From the Editor
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"Africa is waking up"
Zambia reaffirmed her rejection of GM maize-aid as famine looms and despite strong pressures from the US and certain UN agencies. But the rest of the world strongly supports her stance. African consumer leaders produced a Lusaka Declaration after a stormy 3-day conference, rejecting both GM technology and patents on genetic resources for food and agriculture, affirming that African countries can address food security themselves.
An exclusive interview with Zambias agriculture minister, Mundia Sikatana, gave grounds for believing "Zambia will feed herself from now on". Zambia has enough surplus food within the country to alleviate the famine, but lacks money to purchase and good roads to distribute the food. The government has started to purchase and distribute food within the country and to address longer-term solutions to food security.
Zambias problems and solutions may be quite general to African countries, including Ethiopia, now sadly, hit once again by severe droughts and famine. But Ethiopian farmers are also busy recovering their traditional crops and farming practices that have effectively shielded them from famine before these crops were displaced by inappropriate varieties.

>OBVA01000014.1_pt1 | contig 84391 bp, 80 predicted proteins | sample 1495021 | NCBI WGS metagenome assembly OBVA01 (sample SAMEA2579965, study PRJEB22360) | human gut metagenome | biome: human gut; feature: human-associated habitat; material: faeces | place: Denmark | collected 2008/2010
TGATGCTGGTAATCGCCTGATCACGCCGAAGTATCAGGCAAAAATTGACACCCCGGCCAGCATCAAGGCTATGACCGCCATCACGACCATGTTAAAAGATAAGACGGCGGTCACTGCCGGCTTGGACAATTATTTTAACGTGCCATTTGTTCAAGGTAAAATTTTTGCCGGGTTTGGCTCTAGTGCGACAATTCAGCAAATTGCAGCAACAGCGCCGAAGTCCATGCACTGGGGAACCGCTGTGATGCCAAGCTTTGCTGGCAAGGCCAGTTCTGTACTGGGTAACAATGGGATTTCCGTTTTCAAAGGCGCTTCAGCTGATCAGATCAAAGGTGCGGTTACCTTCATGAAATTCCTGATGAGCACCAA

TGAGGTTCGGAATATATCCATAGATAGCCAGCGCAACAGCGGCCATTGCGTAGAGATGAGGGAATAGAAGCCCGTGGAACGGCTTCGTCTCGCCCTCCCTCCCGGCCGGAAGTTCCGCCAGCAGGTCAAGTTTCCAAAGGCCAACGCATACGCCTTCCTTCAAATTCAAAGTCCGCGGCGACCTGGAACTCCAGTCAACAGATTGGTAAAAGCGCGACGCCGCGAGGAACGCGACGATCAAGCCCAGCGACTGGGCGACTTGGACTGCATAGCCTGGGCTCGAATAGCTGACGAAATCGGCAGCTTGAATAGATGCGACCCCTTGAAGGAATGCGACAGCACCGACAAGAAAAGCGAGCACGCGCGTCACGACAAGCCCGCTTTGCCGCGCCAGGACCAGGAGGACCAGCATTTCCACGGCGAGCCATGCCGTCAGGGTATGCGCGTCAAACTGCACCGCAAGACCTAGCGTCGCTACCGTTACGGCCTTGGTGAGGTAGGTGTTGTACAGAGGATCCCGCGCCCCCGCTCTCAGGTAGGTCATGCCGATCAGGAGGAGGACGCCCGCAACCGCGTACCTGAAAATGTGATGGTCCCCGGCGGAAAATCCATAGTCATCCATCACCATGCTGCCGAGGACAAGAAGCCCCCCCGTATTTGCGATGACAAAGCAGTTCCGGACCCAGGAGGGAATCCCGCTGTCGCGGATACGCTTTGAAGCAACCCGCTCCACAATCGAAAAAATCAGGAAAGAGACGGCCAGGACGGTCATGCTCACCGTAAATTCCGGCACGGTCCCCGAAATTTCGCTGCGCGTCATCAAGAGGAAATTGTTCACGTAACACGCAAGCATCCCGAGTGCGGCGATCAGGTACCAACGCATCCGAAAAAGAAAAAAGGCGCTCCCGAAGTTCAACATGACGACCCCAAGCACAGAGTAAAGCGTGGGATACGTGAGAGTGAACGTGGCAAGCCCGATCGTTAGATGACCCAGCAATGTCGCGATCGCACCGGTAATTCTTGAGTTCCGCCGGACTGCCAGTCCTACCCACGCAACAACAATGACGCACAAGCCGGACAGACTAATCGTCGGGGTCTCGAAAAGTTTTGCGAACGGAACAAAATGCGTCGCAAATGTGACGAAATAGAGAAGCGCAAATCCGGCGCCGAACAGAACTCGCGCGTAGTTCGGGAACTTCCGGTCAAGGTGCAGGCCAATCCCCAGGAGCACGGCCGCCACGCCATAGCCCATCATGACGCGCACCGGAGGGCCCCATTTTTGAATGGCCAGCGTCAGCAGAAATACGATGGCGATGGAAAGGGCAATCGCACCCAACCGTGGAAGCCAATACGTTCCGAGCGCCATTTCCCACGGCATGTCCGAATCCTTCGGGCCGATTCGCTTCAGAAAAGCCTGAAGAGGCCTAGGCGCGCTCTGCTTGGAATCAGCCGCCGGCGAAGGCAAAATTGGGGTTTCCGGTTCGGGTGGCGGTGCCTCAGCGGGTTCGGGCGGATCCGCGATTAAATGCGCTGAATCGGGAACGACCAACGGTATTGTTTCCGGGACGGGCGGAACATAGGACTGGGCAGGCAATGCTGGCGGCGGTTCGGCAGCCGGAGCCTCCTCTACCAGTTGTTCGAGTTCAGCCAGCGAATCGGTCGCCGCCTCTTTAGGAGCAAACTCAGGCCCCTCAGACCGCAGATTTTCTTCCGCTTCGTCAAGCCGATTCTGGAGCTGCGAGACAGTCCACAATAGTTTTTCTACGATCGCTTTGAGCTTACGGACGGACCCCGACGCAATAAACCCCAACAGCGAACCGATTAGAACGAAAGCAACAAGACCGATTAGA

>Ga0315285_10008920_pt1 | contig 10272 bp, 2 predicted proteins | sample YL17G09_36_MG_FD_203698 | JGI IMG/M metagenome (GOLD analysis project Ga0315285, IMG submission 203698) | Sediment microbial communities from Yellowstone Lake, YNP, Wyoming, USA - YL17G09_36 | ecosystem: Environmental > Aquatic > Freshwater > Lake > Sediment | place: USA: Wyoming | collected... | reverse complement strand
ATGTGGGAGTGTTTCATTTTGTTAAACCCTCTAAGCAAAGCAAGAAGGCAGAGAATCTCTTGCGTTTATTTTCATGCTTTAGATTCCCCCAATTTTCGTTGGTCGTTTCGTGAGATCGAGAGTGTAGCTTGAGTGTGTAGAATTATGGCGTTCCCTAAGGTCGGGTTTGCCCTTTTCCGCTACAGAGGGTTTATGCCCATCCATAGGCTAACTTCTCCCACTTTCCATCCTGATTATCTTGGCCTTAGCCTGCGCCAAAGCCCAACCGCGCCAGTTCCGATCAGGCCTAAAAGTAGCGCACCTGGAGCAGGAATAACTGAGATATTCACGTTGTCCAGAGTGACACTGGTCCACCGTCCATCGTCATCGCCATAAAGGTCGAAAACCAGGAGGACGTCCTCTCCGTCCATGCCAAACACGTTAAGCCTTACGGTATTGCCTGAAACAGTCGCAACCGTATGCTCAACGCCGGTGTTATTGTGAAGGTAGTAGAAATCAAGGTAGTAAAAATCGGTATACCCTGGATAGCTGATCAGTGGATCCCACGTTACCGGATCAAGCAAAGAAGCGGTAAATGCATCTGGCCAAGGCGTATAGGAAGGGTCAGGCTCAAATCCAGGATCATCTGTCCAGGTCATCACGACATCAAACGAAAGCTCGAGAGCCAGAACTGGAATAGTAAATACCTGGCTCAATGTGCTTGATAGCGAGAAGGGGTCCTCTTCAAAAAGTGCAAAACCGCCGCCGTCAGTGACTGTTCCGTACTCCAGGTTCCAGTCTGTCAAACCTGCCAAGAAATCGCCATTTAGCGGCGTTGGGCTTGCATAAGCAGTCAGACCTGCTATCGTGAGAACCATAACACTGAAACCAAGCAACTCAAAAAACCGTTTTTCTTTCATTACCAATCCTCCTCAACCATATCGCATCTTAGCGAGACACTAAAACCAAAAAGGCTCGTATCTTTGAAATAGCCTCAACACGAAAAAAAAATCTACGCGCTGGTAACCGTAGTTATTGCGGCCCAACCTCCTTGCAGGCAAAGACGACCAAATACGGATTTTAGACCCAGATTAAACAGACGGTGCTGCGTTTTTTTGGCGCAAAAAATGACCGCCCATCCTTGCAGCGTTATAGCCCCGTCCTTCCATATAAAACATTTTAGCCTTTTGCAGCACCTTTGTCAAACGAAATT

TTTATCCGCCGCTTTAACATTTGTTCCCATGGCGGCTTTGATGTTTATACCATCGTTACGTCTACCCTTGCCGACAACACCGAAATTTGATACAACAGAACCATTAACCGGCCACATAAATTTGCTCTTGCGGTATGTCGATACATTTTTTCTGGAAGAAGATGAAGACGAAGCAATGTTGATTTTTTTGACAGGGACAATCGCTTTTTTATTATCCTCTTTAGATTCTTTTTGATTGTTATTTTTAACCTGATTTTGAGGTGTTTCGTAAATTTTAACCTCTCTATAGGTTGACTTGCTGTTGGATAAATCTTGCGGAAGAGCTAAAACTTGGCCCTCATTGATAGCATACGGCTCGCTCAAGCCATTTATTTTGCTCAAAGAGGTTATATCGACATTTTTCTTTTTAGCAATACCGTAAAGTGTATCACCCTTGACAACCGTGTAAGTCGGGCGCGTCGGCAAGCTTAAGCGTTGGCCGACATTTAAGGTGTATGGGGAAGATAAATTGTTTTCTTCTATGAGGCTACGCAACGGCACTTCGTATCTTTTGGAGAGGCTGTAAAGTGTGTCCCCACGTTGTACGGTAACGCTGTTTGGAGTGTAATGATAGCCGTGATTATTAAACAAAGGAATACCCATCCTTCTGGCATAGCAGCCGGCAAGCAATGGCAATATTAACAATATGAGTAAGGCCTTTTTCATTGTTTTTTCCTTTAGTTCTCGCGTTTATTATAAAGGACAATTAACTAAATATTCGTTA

There are grounds for optimism as African countries are finding their own feet again, and the whole world is standing with Africa.
Mobile phones and cancer
The current debate over the health hazards of mobile phones is a continuation of the one over electromagnetic fields from power lines and other electrical installations in the environment that goes back to the 1970s and before.
The epidemiological data are now clearly indicating risks of cancer, and laboratory experiments are giving corroborating molecular evidence. The current exposure standards are set far too high to protect workers and the public. Yet, successive official reports still fail to give firm recommendations because there is said to be "no known biological mechanisms". How can fields that dont cause burns, or are so weak that they are below the threshold of random molecular fluctuations, have any effects?
We bring you the inside story of how bad mechanistic biology lies at the centre of the controversy, and how a new biology that can account for those effects has been systematically ignored and excluded from mainstream discourse.
Science engineering life and mind
The power lines and mobile phones debate bears too much resemblance to the debate over genetic engineering. The "academic-industrial-military complex" has matured with gene biotechnology. It is shaping every aspect of our lives, beginning with the kind of science and scientific research that gets done and gets reported.
Among the latest outrage is the attempt to make vitamins and affordable traditional herbal medicines illegal in Europe. This has provoked unprecedented protest. Join in.
Pharmaceutical companies have long been accused of manipulating results of clinical trials and controlling the experimental design. Now, advertising agencies are commissioning their own trials, and possibly hyping the drugs long before they are proven safe or effective. So watch out.